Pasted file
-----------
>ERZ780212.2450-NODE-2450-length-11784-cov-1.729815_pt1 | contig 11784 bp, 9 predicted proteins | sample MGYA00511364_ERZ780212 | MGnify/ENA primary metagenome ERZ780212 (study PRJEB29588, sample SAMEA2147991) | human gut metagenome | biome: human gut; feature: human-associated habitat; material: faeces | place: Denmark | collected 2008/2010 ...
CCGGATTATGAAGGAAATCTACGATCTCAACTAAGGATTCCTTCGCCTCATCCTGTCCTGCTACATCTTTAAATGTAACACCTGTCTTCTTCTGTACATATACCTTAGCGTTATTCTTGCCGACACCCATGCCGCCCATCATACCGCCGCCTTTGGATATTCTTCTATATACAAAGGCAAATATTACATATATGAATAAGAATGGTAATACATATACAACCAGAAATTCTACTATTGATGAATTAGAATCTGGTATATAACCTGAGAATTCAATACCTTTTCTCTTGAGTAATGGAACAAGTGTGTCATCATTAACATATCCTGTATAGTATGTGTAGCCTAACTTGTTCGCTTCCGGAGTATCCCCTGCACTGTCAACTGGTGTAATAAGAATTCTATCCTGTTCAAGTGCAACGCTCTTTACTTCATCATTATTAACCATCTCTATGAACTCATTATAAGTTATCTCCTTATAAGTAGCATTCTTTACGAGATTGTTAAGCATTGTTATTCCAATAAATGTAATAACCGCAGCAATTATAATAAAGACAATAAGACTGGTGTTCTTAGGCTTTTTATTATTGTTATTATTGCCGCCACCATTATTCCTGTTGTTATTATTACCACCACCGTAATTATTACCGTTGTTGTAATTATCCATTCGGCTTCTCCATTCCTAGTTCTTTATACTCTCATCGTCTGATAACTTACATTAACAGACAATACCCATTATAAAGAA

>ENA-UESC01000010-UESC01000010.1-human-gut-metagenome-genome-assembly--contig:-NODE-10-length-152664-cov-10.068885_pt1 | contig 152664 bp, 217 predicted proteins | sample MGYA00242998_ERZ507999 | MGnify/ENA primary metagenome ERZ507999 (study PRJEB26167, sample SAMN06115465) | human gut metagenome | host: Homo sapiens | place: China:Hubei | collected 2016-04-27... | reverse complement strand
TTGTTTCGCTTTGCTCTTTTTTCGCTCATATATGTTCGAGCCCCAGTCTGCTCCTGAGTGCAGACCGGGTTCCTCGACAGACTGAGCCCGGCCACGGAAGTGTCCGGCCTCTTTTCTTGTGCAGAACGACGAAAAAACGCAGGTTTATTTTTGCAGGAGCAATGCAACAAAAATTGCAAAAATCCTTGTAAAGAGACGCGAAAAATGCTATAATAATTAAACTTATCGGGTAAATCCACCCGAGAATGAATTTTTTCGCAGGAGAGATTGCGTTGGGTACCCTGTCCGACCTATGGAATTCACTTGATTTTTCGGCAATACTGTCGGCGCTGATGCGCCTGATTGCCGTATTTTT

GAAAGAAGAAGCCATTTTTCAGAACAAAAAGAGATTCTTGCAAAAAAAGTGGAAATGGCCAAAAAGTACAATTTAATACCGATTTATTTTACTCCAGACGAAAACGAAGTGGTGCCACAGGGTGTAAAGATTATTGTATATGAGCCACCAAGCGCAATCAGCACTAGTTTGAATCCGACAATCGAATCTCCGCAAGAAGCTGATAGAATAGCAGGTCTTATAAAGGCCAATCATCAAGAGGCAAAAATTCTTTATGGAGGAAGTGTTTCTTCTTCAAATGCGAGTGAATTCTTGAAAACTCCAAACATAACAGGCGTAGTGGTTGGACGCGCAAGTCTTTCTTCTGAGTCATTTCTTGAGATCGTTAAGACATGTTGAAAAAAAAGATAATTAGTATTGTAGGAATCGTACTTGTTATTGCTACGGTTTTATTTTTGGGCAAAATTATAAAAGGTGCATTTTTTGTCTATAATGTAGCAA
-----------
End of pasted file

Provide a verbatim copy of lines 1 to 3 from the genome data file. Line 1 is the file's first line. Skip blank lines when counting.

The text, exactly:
>ERZ780212.2450-NODE-2450-length-11784-cov-1.729815_pt1 | contig 11784 bp, 9 predicted proteins | sample MGYA00511364_ERZ780212 | MGnify/ENA primary metagenome ERZ780212 (study PRJEB29588, sample SAMEA2147991) | human gut metagenome | biome: human gut; feature: human-associated habitat; material: faeces | place: Denmark | collected 2008/2010 ...
CCGGATTATGAAGGAAATCTACGATCTCAACTAAGGATTCCTTCGCCTCATCCTGTCCTGCTACATCTTTAAATGTAACACCTGTCTTCTTCTGTACATATACCTTAGCGTTATTCTTGCCGACACCCATGCCGCCCATCATACCGCCGCCTTTGGATATTCTTCTATATACAAAGGCAAATATTACATATATGAATAAGAATGGTAATACATATACAACCAGAAATTCTACTATTGATGAATTAGAATCTGGTATATAACCTGAGAATTCAATACCTTTTCTCTTGAGTAATGGAACAAGTGTGTCATCATTAACATATCCTGTATAGTATGTGTAGCCTAACTTGTTCGCTTCCGGAGTATCCCCTGCACTGTCAACTGGTGTAATAAGAATTCTATCCTGTTCAAGTGCAACGCTCTTTACTTCATCATTATTAACCATCTCTATGAACTCATTATAAGTTATCTCCTTATAAGTAGCATTCTTTACGAGATTGTTAAGCATTGTTATTCCAATAAATGTAATAACCGCAGCAATTATAATAAAGACAATAAGACTGGTGTTCTTAGGCTTTTTATTATTGTTATTATTGCCGCCACCATTATTCCTGTTGTTATTATTACCACCACCGTAATTATTACCGTTGTTGTAATTATCCATTCGGCTTCTCCATTCCTAGTTCTTTATACTCTCATCGTCTGATAACTTACATTAACAGACAATACCCATTATAAAGAA

>ENA-UESC01000010-UESC01000010.1-human-gut-metagenome-genome-assembly--contig:-NODE-10-length-152664-cov-10.068885_pt1 | contig 152664 bp, 217 predicted proteins | sample MGYA00242998_ERZ507999 | MGnify/ENA primary metagenome ERZ507999 (study PRJEB26167, sample SAMN06115465) | human gut metagenome | host: Homo sapiens | place: China:Hubei | collected 2016-04-27... | reverse complement strand